How to Speak Canadian English Like a Pro!
If you’ve ever heard one of Alanis Morissette’s intricate songs or listened to Ryan Reynolds’ real accent in press junkets, you may have realized that Canadians have a unique way of speaking English. But, what is it that sets Canadian English apart? Whether you’re a Canadian looking to understand some of the nuances of your accent or an international visitor eager to blend in, you will not want to miss this guide.
So let’s get started.
How to Speak Canadian English: SPELLING
Canada may be closer to the United States than it is to England, but when it comes to spelling, it often opts for the British versions. One of the clearest examples of this is that Canadians prefer to use ‘ou’ in words like “colour”, “behaviour” and “humour”, while Americans opt for a simplified spelling with only an ‘o’.
The same thing happens with words like “theater” and “center”. While Americans favour a spelling that is closer to the actual pronunciation of the words, Canadians prefer to stick to the more British-like spelling, “theatre” and “centre”.
However, if you want to learn to speak like a Canadian (or write like a Canadian!) it won’t do to just assume that Canadian spelling mimics British spelling! In fact, words like “realize” and “organize” which usually retain the ‘s’ in British English, for example, take a ‘z’ in both Canadian and American English.
How to Speak Canadian English: UNITS OF MEASUREMENT
Another interesting difference between Canadian English and American English is how they measure things. In the United States, people utilize their own customary system of units: they measure distance in feet, inches and miles, and they measure weight in ounces and pounds. In Canada, however, the metric system is the standard method of measurement. When measuring distances, Canadians prefer kilometers rather than miles, temperatures in Celsius rather than Fahrenheit, and liters for liquid volumes instead of gallons.
However, this is only in theory. In everyday conversation, there are at least two instances in which Canadians use American units: it’s very common for Canadians to announce the weight of a newborn baby in pounds instead of kilograms, and they may even advertise a car’s top speed in miles per hour!
How to speak Canadian English: VOCABULARY
While American and Canadian English are perfectly intelligible to a native speaker of each variety, there are some vocabulary differences between the two that you should be aware of if you’re looking to blend in. For example, the footwear items we know as “sneakers” in the US are called “runners” in Canada. Also, American English speakers may be surprised to learn that when Canadians talk about having to pay their “hydro bill” they’re actually talking about the electricity bill.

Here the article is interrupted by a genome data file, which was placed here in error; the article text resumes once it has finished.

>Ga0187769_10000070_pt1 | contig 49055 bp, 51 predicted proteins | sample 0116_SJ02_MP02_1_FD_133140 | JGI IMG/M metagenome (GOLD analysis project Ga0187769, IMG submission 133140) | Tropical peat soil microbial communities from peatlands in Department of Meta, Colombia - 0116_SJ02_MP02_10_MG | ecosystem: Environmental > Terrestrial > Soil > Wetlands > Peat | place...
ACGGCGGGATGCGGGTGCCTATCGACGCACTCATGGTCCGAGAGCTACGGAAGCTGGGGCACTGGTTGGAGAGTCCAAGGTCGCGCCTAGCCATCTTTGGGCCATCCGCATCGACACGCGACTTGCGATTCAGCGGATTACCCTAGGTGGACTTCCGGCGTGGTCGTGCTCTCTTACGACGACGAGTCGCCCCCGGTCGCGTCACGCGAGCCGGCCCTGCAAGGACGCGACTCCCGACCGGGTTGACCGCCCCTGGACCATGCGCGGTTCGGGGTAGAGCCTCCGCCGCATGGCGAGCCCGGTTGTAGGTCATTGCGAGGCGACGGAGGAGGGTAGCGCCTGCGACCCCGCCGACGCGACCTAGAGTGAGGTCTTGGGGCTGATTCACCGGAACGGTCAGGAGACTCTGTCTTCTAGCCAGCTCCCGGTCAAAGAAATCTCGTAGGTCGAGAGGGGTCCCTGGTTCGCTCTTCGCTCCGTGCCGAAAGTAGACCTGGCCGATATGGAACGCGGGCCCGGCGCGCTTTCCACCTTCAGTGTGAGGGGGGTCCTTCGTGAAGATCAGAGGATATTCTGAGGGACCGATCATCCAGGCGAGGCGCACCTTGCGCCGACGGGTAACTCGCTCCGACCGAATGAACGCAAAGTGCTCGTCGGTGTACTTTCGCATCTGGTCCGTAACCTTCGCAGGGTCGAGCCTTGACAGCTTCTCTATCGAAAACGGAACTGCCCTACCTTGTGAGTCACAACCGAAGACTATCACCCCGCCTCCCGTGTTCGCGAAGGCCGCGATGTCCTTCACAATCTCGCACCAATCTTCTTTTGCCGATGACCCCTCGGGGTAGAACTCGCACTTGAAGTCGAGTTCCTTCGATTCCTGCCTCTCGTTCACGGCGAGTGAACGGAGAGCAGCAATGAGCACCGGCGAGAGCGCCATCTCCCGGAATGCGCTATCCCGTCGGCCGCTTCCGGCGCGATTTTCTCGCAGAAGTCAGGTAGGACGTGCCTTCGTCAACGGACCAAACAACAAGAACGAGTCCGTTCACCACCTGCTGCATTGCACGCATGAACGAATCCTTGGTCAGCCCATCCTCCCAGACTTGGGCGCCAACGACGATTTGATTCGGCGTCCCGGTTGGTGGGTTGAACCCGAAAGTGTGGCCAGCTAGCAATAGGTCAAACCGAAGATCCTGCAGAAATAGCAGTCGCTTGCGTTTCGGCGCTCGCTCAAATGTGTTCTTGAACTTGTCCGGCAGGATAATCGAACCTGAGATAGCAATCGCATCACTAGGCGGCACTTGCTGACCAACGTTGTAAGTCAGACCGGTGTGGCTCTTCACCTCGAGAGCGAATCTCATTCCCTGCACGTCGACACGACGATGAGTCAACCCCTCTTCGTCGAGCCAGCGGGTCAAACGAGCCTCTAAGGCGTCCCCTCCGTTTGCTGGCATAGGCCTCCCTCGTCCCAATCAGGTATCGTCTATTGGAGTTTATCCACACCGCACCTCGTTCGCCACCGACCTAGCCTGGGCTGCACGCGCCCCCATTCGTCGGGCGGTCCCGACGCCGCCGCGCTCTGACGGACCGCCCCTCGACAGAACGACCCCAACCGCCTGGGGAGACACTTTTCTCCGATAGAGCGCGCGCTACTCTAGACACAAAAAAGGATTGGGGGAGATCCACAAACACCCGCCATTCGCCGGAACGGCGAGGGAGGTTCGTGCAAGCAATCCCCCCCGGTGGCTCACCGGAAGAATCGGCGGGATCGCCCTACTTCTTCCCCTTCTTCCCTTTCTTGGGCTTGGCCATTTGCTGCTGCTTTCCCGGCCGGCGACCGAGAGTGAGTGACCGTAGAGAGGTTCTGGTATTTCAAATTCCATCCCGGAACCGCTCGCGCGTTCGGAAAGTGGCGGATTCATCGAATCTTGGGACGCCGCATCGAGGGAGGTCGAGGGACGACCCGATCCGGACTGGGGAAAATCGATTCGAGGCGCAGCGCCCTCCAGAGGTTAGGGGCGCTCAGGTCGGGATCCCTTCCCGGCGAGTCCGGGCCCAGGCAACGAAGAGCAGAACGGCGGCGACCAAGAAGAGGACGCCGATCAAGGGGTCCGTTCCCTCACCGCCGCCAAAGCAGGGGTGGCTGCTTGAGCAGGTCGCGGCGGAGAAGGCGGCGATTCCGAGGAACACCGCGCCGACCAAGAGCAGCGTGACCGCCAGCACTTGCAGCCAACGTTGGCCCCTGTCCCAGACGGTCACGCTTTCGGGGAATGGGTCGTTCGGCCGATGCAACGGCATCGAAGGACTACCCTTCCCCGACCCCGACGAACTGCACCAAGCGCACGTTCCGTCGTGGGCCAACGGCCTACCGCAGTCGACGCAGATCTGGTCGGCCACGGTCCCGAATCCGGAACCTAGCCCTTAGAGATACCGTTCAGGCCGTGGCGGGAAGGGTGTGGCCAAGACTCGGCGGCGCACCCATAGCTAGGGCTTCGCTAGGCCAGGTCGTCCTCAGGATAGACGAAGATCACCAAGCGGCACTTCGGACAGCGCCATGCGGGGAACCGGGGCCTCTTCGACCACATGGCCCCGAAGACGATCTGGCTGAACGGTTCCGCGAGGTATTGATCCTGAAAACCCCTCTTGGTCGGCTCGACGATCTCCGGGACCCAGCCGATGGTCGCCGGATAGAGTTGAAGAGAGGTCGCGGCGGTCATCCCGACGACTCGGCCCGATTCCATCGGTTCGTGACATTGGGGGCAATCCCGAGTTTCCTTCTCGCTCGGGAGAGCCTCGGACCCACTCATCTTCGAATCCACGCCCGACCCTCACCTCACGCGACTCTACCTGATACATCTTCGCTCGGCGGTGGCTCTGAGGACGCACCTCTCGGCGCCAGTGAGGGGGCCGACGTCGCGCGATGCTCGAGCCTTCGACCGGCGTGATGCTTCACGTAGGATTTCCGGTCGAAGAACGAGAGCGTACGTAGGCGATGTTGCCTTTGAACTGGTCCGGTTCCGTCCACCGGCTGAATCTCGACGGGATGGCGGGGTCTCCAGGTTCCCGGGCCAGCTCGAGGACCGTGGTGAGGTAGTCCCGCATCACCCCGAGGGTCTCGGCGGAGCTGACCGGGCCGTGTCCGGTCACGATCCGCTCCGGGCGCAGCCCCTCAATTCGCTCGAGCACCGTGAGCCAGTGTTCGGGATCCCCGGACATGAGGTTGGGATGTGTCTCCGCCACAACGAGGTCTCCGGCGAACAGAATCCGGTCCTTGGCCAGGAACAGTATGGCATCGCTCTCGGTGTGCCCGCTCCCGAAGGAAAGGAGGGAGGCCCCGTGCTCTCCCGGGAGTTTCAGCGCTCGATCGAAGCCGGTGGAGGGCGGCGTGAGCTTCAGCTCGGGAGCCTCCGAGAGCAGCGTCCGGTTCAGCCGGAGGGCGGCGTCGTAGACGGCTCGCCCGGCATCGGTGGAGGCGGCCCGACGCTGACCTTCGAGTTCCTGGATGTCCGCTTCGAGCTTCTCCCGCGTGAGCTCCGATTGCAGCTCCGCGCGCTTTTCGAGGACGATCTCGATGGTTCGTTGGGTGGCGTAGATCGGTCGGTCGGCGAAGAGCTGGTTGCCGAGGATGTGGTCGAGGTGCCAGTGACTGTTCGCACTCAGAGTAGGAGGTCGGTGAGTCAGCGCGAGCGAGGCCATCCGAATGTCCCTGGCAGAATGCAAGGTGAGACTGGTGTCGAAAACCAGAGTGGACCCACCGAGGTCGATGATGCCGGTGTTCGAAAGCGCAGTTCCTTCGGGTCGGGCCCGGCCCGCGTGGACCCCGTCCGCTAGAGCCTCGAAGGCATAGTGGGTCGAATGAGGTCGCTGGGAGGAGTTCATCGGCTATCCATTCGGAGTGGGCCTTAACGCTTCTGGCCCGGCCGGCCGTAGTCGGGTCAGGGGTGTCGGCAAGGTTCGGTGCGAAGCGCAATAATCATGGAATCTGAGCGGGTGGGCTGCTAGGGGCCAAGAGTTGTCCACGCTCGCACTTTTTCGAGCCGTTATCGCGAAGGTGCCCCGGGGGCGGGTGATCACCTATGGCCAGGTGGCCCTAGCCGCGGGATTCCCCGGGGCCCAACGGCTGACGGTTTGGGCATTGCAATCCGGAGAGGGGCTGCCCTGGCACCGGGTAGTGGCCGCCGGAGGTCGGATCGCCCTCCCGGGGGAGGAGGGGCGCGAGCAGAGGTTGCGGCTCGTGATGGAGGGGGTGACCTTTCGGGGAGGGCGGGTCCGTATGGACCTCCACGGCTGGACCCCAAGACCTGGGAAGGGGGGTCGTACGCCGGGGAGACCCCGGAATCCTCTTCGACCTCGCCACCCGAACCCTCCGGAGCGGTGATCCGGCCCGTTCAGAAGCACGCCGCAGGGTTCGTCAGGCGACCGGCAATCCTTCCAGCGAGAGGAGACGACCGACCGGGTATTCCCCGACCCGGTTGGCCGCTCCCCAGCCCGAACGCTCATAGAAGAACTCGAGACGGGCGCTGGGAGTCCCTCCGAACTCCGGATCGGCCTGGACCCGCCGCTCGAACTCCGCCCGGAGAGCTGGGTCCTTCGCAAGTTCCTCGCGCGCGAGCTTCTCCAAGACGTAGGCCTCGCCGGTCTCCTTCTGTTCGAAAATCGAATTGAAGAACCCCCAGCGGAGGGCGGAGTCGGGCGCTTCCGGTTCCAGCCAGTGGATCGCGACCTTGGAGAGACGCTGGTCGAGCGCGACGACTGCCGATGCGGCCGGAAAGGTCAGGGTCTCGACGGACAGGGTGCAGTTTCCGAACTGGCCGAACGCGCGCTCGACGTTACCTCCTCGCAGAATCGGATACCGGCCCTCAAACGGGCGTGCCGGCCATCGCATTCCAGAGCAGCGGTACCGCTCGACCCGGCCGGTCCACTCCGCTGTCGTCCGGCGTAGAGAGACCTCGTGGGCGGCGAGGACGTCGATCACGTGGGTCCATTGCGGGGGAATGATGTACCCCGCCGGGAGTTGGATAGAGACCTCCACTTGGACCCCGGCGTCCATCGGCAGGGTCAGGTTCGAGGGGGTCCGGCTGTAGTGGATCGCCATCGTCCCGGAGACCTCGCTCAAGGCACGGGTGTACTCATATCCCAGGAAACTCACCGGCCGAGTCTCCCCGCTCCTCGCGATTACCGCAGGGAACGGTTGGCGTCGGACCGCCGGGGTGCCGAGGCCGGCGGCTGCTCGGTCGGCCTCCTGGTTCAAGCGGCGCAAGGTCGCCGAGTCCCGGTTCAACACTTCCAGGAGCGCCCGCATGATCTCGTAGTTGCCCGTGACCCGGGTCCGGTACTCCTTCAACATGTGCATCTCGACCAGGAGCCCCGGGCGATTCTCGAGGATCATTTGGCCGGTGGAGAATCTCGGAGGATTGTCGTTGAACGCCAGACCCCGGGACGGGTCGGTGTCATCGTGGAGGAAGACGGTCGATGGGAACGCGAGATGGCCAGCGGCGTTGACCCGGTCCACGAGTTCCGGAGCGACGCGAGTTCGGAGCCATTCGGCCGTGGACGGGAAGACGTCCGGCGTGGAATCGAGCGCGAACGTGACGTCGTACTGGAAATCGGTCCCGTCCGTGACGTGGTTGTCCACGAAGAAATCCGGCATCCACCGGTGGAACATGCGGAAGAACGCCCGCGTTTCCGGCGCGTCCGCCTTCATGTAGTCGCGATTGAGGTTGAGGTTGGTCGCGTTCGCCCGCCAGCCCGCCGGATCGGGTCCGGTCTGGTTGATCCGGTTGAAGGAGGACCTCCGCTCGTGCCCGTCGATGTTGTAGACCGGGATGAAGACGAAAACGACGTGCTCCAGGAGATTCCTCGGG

Also, while the official currency in both countries is the dollar, Canadians and Americans have different slang words for some of their coins. While US citizens have “quarters” (25 cents) and “dimes” (10 cents), Canadian English speakers refer to them as “toonies” (two-dollar coins) and “loonies” (one-dollar coins).
While none of these differences will affect your understanding of everyday conversations, they’re worth noting if you want to learn how to speak Canadian English like a pro.
How to Speak Canadian English: PRONUNCIATION
Perhaps, the most noticeable difference between American and Canadian English is how they pronounce certain words and sounds.
Unlike American English, which presents very noticeable regional variations, the accent of Canadian English is relatively homogenous and it doesn’t vary much from region to region, which is always good news for language learners!
The most salient feature of Standard Canadian English from a phonological perspective is the cot-caught merger to the same short ‘o’ sound, which means that the minimal pairs not/naught, bot/bought all sound the same.
Another recognizable feature of Canadian English is “Canadian raising” of vowels in diphthongs. In /aɪ/ (as in the words plight and slice) and /aʊ/ (as in scout and mouse), the tongue is usually more “raised” than in American English when they are followed by a voiceless consonant ( /p/, /t/, /k/, /s/, /ʃ/, or /f/ ).
And then, of course, there is a much more subtle, almost unattainable quality of the Canadian English accent that could be described as a nasal twang.
It is this nasality that gives words like ‘about’ and ‘dance’ such a special sound in Canadian English. Add to this the ability to pair your vocabulary with a sly smile and an ever-so-slight nod of the head, and you will be on your way to learning how to speak Canadian English like an expert!
Learn How to Speak Canadian English Now!
All in all, Canadian English is similar to American English in many ways, but there are some subtle differences that give it a special flavor –I mean… flavour. So, the next time you find yourself in Canada, don’t be surprised if people start talking to you a little differently – just remember what we said about “runners” and “hydro bills” and you’ll be all right.
As we always say in our blogs, the best way to master the rhythms and intonations of a language is to practice as much as possible with the help of a native speaker who can serve as a model of the target variety. At Language Trainers, we work with Canadian teachers of English to make sure our clients get a lot of exposure to the language as well as expert feedback on their own performance.
So, what are you waiting for? If you’re looking to learn how to speak Canadian English, sign up for one of our courses today and start your journey toward fluent conversation!